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Footfall Returns to High Street & Out of Town Stores

Retail park with B&Q

The latest British Retail Consortium (BRC) – Springboard Footfall and Vacancies Monitor has reported that during May retail parks and high streets saw footfall growth of 0.5% and 0.6%, respectively, however, shopping centres “continued to see significant year-on-year declines” with a 2.9% drop.

Overall, footfall fell in May by 0.4% compared with the same period last year, which the BRC called a “marked improvement” over March and April’s declines of 6% and 3.3%, respectively.

Helen Dickinson OBE, Chief Executive, British Retail Consortium: 

"May's better weather resulted in a marginal improvement in footfall across the nation's high street and out-of-town shopping areas, but it wasn’t enough to overcome the long term trend of declining visits to physical stores. Consumer behaviour is changing and retailers are continuing to adapt their stores to their customers’ requirements by investing in the integration of their online and bricks and mortar businesses, increasingly allowing customers to pick up in stores items purchased online. 

"Policy makers can help to ease the pressure on both retailers and high streets by addressing the burden of business rates and adapting planning laws to support the successful reinvention of empty retail space."

Diane Wehrle, Marketing and Insights Director, Springboard: 

"It would be highly premature to regard the improvement in UK footfall to -0.4% in May from a drop of -3.3% in April as any form of bounce back.  Instead at least in part it is likely to be a consequence of shopping trips being deferred from April - when the weather continued to be cold and wet - into May. It might also be regarded as a reflection of consumer demand resulting from the two May bank holidays which anchored the month at both ends.  In reality, however, footfall actually declined in both bank holiday weeks, reflecting a long term trend identified by Springboard of the lessening in importance of public holidays for retail.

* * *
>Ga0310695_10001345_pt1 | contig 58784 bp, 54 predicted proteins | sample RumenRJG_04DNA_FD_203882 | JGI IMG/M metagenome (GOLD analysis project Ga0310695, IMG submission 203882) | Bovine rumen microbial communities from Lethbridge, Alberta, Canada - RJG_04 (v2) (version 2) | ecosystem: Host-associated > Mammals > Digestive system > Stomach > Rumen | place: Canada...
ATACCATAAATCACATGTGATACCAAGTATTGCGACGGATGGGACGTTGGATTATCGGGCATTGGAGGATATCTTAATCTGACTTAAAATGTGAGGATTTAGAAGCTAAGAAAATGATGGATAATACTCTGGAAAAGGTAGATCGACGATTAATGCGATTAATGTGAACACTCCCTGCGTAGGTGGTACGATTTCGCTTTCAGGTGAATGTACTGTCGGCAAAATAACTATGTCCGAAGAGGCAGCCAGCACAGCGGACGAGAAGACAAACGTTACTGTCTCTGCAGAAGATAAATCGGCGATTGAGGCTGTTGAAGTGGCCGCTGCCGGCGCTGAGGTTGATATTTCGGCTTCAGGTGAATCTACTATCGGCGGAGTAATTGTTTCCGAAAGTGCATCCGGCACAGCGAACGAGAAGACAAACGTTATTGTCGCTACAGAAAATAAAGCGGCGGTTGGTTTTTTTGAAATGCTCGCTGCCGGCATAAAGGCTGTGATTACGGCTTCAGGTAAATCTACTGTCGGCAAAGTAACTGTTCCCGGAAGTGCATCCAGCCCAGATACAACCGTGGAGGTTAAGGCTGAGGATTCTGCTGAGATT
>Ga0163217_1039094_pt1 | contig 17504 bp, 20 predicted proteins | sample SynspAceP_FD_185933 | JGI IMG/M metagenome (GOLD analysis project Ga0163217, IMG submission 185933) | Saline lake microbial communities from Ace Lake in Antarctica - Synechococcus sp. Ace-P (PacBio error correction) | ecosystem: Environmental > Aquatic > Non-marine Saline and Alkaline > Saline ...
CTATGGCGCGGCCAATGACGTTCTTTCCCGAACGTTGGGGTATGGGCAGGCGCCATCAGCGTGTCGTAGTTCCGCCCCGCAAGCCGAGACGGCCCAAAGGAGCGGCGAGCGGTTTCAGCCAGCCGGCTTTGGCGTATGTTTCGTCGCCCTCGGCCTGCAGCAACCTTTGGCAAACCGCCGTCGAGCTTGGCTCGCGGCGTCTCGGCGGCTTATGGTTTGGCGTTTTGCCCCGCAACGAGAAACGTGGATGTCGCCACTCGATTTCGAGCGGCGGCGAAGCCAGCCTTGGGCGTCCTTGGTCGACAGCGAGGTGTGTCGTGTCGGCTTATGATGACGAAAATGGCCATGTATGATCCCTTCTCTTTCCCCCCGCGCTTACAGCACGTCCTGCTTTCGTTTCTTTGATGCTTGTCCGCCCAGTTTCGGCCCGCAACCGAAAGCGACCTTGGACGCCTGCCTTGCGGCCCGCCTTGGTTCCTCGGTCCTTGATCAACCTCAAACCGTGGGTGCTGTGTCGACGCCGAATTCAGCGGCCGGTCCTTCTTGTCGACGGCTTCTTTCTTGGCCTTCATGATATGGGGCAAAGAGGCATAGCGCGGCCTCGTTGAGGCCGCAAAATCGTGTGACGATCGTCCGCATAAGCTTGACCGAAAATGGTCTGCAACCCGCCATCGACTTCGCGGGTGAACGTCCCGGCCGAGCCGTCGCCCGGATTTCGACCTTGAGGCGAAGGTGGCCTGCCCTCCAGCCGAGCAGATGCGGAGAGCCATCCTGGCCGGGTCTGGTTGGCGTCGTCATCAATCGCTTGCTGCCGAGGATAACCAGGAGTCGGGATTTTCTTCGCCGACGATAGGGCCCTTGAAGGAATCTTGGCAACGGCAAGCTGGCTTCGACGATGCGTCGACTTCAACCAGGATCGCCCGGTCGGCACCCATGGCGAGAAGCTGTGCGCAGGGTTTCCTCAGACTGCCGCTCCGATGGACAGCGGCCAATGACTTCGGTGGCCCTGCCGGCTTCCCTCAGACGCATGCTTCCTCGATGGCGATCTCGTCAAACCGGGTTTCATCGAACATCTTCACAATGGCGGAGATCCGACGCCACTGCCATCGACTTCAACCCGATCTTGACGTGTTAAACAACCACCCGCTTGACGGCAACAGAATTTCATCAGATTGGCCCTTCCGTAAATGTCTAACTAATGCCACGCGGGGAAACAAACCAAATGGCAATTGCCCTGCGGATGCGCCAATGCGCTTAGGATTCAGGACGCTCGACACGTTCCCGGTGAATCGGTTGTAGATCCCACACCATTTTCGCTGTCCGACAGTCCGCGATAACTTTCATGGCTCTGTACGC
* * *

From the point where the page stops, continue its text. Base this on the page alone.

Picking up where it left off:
"The greater truth is that with footfall post 5pm continuing to outperform activity during retail trading hours the overriding characteristic of customer behaviour is firmly one of "experience over product”.  In May footfall between 9am and 5pm declined by -1.2% whilst rising by +2% post 5pm; and the variance between the two parts of the day is most significant in shopping centres where day time footfall dropped by -3.6% compared with a rise of +0.4% post 5pm.  And although the post 5pm period is still less significant in terms of the volume of activity, the ongoing drop in day time footfall means that the number of customers visiting bricks and mortar stores will continue to diminish, leaving the onus on retailers to better exploit a reduced store customer base in order to drive sales growth."

Source: Insight DIY Team & BRC Springboard Monitor

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12 June 2018

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